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The FrameWorks Institute has published a series of studies investigating the most effective ways to communicate about seven social justice issues: criminal justice, human services, affordable housing, education, budgets and taxes, parenting, and aging. This blog post summarizes some of the key points from their Affordable Housing report, which summarizes why housing advocates’ efforts to gain support for affordable housing are backfiring and what to do about it. Interested readers are encouraged to check out the full document available here.

Housing advocates are relying on a growing public anxiety about the rising costs of housing, and some have been able to gain support from policymakers and city leaders for new housing proposals. There has been support on the federal level as well; the Supreme Court has issued rulings related to negative effects of current policies on housing costs.

However, a large base of public support is not present, which is essential in maintaining and sustaining these changes over the long term. Why is support lacking? In part, this is due to a large sense of individualism present in America and the resulting belief that housing is an individual’s responsibility to attain rather than a shared, public concern. Vivid stories about individual troubles that are widely used to foster support, even when presented with housing facts and data, tend to decrease public support and fail to elicit the intended sympathy for the individual’s story.

These message backfires can be understood as following within six common themes:

housingmessagebackfires
Image retrieved from frameworksinstitute.org.
  1. The Mobility, Personal Responsibility, and Self-Makingness Backfire: This backfire occurs because the public tends to believe that people struggling for money and housing are lazy and unwilling to move to a place where housing is more affordable, are irresponsible and unwilling to accept responsibility for and solve their own problems, have made bad decisions, and are managing their money poorly.
  2. The Separate Fates and Zero-Sum Thinking Backfire: The public tends to fail to see how an issue relates to their own personal interests or circumstances and may see this issue as competing with their own interests. Public services for one person are generally viewed as taking away something from themselves.
  3. The Thin Understanding of Cause and Effect Backfire: This occurs because of a limited understanding of the causes and effects of housing problems. The solutions necessary to address these problems and improve outcomes are also thinly understood.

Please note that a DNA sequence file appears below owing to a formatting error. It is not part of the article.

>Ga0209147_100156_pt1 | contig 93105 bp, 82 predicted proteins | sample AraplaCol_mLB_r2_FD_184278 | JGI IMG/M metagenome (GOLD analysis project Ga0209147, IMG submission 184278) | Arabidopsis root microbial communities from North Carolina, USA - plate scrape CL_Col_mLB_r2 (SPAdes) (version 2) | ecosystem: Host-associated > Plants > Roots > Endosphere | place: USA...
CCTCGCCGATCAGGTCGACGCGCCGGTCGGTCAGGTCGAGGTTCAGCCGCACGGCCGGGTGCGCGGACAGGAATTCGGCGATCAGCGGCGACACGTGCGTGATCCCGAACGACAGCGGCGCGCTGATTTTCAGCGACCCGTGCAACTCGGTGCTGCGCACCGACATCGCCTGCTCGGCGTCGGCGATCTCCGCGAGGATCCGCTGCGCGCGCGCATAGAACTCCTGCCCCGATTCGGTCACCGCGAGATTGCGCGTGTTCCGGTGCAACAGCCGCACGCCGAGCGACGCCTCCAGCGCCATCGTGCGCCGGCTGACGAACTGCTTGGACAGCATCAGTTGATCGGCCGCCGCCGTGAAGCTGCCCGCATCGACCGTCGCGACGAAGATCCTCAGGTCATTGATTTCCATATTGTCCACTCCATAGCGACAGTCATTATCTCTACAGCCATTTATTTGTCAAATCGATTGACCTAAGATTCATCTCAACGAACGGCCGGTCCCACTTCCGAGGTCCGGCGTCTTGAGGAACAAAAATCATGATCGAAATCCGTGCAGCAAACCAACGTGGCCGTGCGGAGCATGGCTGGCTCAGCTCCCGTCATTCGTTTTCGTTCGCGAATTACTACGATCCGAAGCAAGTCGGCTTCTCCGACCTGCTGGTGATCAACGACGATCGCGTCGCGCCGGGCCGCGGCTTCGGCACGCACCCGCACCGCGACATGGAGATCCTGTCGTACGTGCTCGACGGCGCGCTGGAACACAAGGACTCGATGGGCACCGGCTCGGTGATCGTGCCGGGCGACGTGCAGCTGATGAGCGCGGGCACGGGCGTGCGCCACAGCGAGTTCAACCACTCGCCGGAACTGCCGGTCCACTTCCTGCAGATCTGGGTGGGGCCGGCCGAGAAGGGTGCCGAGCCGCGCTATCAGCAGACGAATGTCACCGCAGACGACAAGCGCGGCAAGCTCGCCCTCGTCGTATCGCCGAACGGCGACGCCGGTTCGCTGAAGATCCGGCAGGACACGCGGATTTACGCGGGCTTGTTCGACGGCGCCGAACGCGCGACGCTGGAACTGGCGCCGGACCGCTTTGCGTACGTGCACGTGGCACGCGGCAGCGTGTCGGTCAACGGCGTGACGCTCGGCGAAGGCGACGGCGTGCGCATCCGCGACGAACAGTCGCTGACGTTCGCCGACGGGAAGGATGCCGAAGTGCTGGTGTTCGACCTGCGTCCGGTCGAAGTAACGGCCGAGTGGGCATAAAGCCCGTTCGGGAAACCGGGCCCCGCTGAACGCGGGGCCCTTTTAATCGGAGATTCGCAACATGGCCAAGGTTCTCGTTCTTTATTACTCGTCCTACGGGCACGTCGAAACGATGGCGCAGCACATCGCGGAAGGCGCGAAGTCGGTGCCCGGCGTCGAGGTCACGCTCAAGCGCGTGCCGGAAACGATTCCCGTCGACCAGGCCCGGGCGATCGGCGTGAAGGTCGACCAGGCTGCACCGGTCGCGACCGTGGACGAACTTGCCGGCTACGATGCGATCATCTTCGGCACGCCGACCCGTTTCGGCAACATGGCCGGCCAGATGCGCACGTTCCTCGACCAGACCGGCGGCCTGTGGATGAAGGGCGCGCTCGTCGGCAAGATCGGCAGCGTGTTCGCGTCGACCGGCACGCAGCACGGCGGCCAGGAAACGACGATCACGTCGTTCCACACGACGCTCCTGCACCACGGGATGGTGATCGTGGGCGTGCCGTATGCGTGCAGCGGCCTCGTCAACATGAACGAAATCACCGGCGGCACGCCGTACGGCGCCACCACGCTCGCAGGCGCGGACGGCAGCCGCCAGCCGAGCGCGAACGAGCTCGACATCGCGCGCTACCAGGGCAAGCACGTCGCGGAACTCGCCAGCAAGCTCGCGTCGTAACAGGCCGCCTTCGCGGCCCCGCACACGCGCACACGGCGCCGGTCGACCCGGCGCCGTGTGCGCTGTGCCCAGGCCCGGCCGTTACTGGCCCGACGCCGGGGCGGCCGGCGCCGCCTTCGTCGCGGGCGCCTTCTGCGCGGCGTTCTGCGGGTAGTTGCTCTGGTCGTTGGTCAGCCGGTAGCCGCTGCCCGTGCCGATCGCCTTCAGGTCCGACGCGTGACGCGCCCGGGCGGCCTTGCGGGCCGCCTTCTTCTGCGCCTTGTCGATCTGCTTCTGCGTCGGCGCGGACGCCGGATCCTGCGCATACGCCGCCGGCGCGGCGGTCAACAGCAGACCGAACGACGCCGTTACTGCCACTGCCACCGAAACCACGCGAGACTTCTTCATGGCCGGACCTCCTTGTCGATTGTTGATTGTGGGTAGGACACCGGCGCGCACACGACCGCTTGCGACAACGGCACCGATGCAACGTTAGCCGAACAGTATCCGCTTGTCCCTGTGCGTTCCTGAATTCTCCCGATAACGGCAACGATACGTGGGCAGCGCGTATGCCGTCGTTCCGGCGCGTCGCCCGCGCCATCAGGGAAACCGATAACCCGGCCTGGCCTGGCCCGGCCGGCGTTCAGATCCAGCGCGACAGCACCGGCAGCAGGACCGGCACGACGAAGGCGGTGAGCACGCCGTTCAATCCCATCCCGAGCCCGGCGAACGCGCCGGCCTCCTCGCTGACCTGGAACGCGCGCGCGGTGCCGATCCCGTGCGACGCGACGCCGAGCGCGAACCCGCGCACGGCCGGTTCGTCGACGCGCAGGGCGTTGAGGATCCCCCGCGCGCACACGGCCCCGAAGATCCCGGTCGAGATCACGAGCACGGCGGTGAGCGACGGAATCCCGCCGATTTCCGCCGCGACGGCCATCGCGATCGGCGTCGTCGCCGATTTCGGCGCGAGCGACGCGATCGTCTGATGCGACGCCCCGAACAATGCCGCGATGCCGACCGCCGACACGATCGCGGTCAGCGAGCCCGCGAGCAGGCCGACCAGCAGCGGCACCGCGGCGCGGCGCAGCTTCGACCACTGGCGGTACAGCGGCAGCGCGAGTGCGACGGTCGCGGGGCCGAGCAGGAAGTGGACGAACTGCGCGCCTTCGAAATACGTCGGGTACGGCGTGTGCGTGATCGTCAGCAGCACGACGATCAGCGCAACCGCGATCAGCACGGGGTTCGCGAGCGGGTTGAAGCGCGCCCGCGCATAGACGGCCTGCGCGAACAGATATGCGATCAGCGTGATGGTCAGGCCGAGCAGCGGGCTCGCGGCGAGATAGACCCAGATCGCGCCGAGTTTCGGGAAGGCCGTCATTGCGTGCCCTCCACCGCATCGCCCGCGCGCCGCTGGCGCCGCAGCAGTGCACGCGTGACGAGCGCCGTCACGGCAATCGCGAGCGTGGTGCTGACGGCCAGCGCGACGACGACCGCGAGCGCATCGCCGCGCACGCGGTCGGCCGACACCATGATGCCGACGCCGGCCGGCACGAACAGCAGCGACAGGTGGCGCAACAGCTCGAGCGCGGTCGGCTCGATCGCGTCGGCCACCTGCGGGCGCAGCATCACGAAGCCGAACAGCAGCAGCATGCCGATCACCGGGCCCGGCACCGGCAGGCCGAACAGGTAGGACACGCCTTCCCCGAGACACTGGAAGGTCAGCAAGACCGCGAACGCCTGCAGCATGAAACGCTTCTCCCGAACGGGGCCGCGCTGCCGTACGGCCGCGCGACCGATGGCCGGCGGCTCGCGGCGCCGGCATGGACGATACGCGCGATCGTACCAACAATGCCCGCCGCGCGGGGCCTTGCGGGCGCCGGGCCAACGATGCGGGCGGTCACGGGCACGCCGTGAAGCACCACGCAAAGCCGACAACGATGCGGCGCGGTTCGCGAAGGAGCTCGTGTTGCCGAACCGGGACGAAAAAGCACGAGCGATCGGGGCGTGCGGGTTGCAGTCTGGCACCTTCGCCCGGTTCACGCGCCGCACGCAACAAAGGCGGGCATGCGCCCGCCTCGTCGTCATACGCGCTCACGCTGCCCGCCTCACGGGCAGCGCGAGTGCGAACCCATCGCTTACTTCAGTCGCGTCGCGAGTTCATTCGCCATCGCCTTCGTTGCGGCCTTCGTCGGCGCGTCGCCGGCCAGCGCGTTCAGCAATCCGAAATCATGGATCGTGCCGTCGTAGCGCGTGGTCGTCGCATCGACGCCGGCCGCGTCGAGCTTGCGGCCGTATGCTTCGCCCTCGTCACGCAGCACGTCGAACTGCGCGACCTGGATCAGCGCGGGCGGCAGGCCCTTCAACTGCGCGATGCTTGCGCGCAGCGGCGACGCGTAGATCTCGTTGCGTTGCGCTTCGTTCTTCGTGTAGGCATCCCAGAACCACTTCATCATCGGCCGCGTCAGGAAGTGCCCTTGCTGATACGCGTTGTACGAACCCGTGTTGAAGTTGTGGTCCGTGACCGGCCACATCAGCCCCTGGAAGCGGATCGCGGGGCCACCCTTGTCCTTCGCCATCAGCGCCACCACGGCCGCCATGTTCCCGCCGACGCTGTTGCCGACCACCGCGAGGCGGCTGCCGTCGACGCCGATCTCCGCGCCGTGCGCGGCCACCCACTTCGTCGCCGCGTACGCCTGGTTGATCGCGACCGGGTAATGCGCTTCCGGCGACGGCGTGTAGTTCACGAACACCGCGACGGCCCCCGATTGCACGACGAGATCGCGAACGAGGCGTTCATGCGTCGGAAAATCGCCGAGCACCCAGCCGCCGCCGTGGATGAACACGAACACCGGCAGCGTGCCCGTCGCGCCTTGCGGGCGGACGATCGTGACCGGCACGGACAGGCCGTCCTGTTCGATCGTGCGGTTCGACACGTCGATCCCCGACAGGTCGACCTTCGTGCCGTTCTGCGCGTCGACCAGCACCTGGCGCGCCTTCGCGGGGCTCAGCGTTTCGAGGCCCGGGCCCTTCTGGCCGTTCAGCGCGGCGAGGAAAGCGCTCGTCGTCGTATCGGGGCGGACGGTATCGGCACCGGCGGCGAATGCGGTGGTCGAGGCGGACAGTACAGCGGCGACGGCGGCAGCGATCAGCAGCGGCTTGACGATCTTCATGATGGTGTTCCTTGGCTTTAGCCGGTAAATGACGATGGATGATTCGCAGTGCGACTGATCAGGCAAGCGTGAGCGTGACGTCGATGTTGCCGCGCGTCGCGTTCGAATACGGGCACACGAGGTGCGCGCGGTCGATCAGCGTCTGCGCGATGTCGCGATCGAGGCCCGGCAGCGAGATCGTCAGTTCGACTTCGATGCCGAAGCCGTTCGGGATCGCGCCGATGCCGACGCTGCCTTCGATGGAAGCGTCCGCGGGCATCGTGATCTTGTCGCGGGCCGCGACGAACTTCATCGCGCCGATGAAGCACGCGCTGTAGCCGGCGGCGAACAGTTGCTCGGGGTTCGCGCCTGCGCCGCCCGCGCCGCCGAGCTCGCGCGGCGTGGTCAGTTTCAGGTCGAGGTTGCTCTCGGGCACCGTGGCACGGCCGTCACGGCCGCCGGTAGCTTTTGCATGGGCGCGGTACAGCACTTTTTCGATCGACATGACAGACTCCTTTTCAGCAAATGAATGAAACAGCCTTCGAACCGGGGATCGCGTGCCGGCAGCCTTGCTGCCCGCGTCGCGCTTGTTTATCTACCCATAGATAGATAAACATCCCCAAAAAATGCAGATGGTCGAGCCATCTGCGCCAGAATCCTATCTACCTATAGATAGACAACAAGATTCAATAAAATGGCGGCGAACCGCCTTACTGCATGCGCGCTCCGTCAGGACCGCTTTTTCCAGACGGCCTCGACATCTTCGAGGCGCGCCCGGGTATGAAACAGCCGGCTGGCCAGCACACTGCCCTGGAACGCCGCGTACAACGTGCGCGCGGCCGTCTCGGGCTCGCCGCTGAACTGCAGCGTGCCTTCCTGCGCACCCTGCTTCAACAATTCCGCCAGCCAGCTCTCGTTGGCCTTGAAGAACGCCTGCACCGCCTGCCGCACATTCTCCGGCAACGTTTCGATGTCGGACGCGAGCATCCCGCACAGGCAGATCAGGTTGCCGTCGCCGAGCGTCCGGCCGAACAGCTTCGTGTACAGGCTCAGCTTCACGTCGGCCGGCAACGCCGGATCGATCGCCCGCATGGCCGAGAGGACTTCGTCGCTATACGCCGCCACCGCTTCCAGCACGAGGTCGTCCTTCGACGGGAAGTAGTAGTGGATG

4. The Crisis and Fatalism Backfire: When housing messages focus on urgency and crisis, people feel powerless against the severity and weight of the problem, which causes them to view the problem as too large and unsolvable. This may trigger blame for the government and skepticism of the government’s ability to address these issues, amplifying the sense that it is an individual’s responsibility to secure housing.
  5. The Not-in-My-Backyard and Natural Segregation Backfire: As issues of racial and economic segregation within the context of housing are raised, the public falls back on a “we solved that” narrative, seeing discrimination as a thing of the past, as well as believing that racial and economic segregation is natural.
  6. The Facts Don’t Fit the Frame Backfire: Facts and data that refute incorrect beliefs or assumptions, and point out benefits that new policies might bring, frequently lead people to hold onto their misperceptions about data and policies more strongly and only accept arguments that confirm their views. This phenomenon is known as confirmation bias.

The Frameworks Institute studied why these messages backfire and tested potential reframes to increase support. The most effective strategies to gain support for affordable housing and to avoid these backfires are summarized with 10 recommendations:

  1. Tell stories that balance the people, places, and systems perspectives.
  2. Don’t directly contest the public assumptions about mobility, consumer choice, and personal responsibility. Instead, explain the role of systems in shaping outcomes for people and the communities in which they live.
  3. Tell a “Story of Us” rather than a “Story of Them.”
  4. Bring the connection between housing and other issues into sharper focus.
  5. Help people connect the causes and effects of housing insecurity.
  6. Make it clear that where you live affects you.
  7. It’s okay to raise challenges of the past, but focus on the kinds of change that leads to better outcomes.
  8. Use robust examples that show how new housing policies work.
  9. Avoid leading or over-relying on the terms “housing” or “affordable housing.”
  10. Widen the public’s view of who is responsible for taking action and resolving outcomes.

By understanding how and why current methods of gaining public support for affordable housing are backfiring, as well as how to more effectively communicate these messages, progressive social change is achievable. Housing advocates are encouraged to use these recommendations to foster public support for initiatives and policies.

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Blog Post Author: Kelsey Whittington, MSW, is a former graduate assistant for the National Center for Excellence in Homeless Services. She now lives in California, where she is doing a fellowship with the VA.

Like this post?
Check out this one Kelsey wrote about the Frameworks Institute’s study about effectively communicating messages about Human Services.

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